One of the most substantial fears that PharmD graduates face upon completion of pharmacy school surrounds the next step in their professional development: becoming a licensed pharmacist. With the exception of some states that require an additional practical exam, such as Georgia and New York, an individual must successfully obtain a passing score of 75% or higher on both their North American Pharmacist Licensure Examination (NAPLEX) and Multistate Pharmacy Jurisprudence Examination (MPJE) to become licensed to practice. While some have no preference in the order they wish to take their exams, others may be challenged with a relatively common dilemma – do I take the NAPLEX or MPJE first? This article will not necessarily state why you should pick one option over the other, but instead uncover things to consider when scheduling your exams.
|Reason to take the NAPLEX first:||Coming out of school, you may feel like a lot of what you have learned in class and during rotations is still relatively fresh in your mind. Before you switch gears to a completely different area of focus, you may want to tackle something you are more familiar with first. Also, depending on the school you have graduated from, you may have been required to register for Rxprep and take on assignments throughout your 4th year rotations, ultimately keeping your mind engaged on all clinical modules. Another reason is perhaps you have covered your law course during your third year instead of your fourth year of pharmacy school. Lastly, if your school does not provide any law prep course or support before you graduate.|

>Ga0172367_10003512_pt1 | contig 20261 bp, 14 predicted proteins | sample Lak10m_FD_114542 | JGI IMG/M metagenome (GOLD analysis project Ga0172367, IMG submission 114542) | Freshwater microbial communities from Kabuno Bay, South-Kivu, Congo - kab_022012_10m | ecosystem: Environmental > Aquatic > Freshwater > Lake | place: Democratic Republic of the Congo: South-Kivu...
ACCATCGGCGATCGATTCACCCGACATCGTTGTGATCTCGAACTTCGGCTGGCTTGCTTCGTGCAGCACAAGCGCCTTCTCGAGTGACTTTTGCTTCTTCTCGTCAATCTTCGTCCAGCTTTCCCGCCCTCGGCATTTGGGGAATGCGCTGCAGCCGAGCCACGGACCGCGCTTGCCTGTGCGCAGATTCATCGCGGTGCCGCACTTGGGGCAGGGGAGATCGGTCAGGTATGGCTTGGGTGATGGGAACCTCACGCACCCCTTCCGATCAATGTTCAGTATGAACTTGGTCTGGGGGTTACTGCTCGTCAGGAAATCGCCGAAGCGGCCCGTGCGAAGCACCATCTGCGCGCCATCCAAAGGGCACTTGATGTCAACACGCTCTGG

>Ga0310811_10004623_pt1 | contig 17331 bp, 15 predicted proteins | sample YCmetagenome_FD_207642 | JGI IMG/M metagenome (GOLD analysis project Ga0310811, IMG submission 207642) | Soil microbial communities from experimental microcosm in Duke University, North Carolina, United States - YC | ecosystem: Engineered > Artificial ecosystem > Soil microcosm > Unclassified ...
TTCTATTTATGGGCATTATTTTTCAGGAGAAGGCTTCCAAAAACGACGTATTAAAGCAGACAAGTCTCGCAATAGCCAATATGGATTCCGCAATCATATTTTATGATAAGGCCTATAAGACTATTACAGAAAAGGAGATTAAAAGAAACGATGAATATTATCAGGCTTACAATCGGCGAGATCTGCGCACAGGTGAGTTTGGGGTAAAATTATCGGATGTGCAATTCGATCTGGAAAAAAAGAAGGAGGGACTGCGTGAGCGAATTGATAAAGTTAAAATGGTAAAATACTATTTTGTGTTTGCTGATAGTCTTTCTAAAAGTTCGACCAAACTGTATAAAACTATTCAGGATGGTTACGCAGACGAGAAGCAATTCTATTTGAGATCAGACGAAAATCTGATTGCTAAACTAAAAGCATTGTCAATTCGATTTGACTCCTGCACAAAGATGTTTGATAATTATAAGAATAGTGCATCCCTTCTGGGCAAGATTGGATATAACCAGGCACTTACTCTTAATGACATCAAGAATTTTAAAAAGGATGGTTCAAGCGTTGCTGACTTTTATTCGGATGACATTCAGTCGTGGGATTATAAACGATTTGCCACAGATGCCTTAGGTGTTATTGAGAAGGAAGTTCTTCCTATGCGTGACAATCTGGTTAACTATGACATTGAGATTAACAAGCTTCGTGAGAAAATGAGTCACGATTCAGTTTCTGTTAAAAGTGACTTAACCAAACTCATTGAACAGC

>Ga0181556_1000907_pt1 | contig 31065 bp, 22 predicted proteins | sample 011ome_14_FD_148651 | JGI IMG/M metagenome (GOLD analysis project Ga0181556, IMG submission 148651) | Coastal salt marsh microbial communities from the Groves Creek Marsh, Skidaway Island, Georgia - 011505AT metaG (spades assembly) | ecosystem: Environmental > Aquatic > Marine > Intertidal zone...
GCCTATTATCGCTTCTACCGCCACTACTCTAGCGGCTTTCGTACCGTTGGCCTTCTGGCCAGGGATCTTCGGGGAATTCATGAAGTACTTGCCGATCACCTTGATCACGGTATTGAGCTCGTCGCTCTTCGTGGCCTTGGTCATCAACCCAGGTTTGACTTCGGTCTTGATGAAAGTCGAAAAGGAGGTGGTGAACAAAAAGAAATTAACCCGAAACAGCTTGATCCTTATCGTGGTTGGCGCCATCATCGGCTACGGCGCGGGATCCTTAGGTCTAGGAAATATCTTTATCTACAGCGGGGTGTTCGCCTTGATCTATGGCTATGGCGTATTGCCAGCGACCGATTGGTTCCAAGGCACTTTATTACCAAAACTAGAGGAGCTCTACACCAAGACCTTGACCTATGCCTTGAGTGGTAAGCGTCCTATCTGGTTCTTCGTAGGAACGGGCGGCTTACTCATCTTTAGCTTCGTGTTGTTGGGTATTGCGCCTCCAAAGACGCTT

|Reason to take the MPJE first:||Based on the plethora of disheartening comments surrounding the exam, many previous exam takers can agree that the MPJE is a more difficult exam. Individuals who take the NAPLEX first may often feel burnt out after extensive preparation, thus leaving those who still have to take the MPJE mentally exhausted and devoid of motivation. Remember, pharmacy law is naturally perceived as a drier topic to begin with. Another reason is if your pharmacy school had you take a law course during your fourth year instead of third year, making the content fresher in your mind. Lastly, if your pharmacy school does provide a law prep course or support before you graduate.|
Ultimately what you decide is based on where you stand with respect to how comfortable you are with the content of each exam and even the urgency of addressing your financial situation. Also, depending on the institution, you may be a part of a residency program that grants you an additional couple of months of flexibility to become licensed. While it is fine to space out both exams to ensure adequate preparation, you should still be conscious of not distancing your exams too far apart. Remember, the goal is to promptly eliminate the last barrier that stands in the way of you becoming a licensed pharmacist and begin the take down of those horrifying student loans. This was why RxPharmacist was created in supporting pharmacy graduates and pharmacists to overcome the barrier of their licensure exams. Even more so, we also provide state-specific MPJE guides which is a unique offering among other known test-prep companies such as RxPrep which only offers NAPLEX and very minimal (and general) federal MPJE reviews. For more in-depth analysis and advice on each exam, please be sure to check out our previous blogs that provide excellent tips, things to consider, and resources to use to help you overcome your upcoming board exams: